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‘The Real O’Neals’ Struggles to Fit In

Sonia See - March 7, 2016

The network that brought on a plethora of TV shows embracing diversity (Fresh Off The Boat, Blackish, and The Goldbergs) adds on a brand new sitcom about a very religious Irish-American family whose lives seem perfect until one night, where the entire family decides to confess their secrets. The parents (Plimpton and Ferguson) are getting divorced, the oldest child is an anorexic jock, the youngest child is a thief and the middle child (Noah Galvin) is gay. That last piece of news comes as a blow towards the obsessive mother who is determined to have a perfectly normal catholic family.

While it is fantastic that ABC decided to put a spin on the story of a gay child in a very Christian family, The Real O’Neals somehow feels outdated. From the get go, the show gives off a feeling that it would have had a better impact a couple of decades ago. With numerous shows (Glee, Modern Family) having excelled at the portrayal of homosexuality and the struggles, the bar was set pretty high. Given the fact that there still exists a number of teenagers whose very religious parents haven’t a clue about their identity, the show does get a bit difficult to laugh at.

real-oneals-2

(Photo: ABC) The show tries too hard to be funny. It’s obviously not enough.

Funny scenes were scarce in the first two episodes; most jokes were stale from being overdone by everyone else. The stereotypes failed to be hilarious because the writing translated to “trying to hard to be funny”, resulting in everything falling flat. That being said, there were a few promising scenes. It seems like the show will have to grow and find its own voice. It is, however, doubtful that the network will be patient enough to allow the cast and the show to settle in. Right now, it feels like someone unleashed a bunch of petty anti-catholic jokes and expect people to laugh about it just because they are textbook stereotypes.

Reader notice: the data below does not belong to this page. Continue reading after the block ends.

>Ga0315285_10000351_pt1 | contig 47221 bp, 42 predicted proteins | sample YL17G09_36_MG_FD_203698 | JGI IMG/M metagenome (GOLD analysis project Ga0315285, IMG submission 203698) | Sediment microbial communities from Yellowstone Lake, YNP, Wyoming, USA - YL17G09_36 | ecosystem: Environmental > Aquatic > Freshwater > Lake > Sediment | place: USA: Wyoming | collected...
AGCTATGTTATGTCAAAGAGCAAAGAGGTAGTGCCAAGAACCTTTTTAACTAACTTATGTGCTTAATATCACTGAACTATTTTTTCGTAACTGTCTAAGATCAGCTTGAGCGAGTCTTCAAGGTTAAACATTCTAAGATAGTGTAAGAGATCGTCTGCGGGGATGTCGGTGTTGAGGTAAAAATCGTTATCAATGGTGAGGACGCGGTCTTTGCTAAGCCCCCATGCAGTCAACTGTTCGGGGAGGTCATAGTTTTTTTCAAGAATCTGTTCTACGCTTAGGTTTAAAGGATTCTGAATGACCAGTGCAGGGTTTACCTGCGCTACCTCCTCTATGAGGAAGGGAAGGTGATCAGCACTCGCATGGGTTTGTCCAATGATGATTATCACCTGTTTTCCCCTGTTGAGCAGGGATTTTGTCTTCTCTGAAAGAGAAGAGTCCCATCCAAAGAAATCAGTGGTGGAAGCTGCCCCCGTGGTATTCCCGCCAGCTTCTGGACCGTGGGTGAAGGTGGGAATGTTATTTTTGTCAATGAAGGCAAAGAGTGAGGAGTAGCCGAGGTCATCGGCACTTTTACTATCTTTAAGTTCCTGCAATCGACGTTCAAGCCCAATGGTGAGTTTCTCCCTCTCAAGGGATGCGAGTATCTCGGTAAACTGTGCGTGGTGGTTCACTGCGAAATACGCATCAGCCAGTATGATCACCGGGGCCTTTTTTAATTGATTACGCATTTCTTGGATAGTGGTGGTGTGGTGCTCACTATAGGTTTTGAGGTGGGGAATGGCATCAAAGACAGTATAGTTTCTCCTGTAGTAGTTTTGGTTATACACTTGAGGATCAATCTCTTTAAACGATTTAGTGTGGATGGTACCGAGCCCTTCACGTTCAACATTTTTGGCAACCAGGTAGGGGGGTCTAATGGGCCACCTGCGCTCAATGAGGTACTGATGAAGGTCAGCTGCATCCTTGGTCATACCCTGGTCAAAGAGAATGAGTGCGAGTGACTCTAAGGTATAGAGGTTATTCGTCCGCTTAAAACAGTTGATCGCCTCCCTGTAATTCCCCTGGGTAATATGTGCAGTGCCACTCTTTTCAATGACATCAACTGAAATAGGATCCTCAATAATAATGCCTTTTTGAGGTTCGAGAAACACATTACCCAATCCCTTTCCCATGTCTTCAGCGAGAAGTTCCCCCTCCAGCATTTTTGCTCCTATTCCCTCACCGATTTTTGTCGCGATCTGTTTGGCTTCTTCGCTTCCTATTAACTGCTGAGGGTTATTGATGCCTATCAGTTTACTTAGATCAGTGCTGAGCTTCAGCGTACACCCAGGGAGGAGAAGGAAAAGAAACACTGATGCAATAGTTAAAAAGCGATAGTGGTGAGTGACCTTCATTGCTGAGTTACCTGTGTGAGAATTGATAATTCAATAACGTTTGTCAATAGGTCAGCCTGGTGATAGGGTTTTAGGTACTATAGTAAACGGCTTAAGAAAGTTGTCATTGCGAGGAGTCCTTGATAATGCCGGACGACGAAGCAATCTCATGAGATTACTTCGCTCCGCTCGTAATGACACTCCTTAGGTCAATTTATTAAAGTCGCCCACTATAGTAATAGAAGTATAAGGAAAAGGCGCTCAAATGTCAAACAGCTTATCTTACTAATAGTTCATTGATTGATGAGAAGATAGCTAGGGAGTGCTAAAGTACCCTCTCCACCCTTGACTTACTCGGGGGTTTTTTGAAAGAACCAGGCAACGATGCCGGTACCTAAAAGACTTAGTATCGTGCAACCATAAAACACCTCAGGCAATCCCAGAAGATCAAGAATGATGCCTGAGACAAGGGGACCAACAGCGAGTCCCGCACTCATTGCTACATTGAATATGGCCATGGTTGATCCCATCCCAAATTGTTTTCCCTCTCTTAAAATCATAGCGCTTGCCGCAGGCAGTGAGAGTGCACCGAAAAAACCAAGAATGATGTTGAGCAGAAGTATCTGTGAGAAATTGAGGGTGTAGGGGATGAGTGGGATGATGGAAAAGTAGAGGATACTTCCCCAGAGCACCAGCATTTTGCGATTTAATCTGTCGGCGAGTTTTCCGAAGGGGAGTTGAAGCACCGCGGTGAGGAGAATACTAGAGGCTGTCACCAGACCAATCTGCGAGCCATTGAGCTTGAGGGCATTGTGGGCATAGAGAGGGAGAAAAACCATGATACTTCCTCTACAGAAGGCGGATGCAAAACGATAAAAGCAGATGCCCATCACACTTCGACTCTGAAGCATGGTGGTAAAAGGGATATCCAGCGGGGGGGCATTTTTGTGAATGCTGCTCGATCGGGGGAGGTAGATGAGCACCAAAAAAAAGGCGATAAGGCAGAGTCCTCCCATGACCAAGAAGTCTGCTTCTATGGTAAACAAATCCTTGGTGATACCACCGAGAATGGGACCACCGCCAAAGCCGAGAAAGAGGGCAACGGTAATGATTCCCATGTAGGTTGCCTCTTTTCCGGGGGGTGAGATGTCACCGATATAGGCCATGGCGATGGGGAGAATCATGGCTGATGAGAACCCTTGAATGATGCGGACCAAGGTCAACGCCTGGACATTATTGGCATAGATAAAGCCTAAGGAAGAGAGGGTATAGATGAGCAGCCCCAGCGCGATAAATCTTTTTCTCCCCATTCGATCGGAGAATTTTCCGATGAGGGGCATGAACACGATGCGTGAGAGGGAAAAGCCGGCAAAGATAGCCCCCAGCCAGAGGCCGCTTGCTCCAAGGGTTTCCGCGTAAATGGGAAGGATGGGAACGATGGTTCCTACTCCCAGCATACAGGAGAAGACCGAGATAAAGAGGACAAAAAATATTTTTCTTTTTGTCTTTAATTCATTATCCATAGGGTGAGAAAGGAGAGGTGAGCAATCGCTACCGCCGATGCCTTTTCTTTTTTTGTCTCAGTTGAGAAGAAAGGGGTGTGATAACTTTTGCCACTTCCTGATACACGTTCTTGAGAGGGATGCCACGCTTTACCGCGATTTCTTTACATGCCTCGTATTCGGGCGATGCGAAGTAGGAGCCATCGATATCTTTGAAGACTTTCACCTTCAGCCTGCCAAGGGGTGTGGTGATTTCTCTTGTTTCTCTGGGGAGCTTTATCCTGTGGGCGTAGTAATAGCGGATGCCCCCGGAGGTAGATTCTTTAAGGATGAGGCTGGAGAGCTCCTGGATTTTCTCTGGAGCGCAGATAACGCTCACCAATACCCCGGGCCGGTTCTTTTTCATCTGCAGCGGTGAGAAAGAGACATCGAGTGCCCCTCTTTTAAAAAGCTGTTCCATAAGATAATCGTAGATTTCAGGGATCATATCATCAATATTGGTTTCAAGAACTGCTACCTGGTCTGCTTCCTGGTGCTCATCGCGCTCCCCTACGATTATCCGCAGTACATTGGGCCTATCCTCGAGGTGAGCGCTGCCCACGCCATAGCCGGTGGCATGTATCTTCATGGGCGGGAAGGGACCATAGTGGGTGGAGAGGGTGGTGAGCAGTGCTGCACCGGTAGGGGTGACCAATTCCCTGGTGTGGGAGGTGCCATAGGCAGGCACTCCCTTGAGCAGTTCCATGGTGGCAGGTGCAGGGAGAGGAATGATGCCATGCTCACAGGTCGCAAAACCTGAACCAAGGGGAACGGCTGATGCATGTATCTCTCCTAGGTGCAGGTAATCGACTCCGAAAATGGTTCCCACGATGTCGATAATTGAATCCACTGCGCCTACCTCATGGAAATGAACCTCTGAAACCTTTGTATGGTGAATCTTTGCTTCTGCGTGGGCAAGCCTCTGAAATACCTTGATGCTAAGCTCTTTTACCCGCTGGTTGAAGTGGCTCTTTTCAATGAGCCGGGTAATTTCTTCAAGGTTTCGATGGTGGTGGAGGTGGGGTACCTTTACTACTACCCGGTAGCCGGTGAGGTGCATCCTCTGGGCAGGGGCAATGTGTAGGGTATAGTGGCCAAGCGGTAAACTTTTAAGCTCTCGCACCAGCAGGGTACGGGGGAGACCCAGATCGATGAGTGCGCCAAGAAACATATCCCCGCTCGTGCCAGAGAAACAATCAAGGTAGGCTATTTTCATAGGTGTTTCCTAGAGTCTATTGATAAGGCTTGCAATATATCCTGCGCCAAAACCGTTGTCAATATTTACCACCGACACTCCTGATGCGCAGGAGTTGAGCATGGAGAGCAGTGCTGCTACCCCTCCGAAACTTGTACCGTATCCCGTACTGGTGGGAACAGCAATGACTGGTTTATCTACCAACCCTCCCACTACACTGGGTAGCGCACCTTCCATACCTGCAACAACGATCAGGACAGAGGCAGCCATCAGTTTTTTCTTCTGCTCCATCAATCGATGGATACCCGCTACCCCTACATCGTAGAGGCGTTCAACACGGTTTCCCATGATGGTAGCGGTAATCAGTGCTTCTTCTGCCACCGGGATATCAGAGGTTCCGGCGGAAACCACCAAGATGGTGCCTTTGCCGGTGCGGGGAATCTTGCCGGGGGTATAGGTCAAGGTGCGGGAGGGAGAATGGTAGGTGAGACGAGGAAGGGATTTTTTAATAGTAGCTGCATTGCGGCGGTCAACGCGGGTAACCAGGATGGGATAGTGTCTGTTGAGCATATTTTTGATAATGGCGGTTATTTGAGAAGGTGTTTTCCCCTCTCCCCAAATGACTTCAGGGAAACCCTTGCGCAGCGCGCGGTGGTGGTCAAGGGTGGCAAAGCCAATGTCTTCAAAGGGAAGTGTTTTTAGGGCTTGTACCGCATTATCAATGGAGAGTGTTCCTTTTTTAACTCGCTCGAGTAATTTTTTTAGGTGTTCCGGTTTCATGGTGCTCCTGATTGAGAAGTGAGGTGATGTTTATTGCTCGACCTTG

As expected when you touch anything involving religion, a petition was set up to not let the show air but ABC/Disney did not cave. Other than the lows, The Real O’Neals should be given credit for at least tackling (though not quite realistically) some deep-rooted family issues. Unfortunately, it brings nothing new to the table.


Quick Cents

The Good
♠ The actors carry the show.
♠ Very few funny parts.

The Bad
♠ The show feels recycled and outdated.
♠ The humor does not quite stick.
♠ It’s difficult to laugh at because the stereotypes are not funny.

Where to Watch
♠ ABC: TUE 8.30/7.30c or watch online.
 Hulu: Watch the current season on Hulu.

Rating: 5/10 ¢

7 comments

  1. Holy crap, people still petition to get anti-religious shows canceled? That’s pretty petty. As a religious person, the stereotypes and tired jokes annoy me to no end, but I handle it by not watching the show, not by trying to shut down things that other people might like. I’m a very ardent believer in free speech.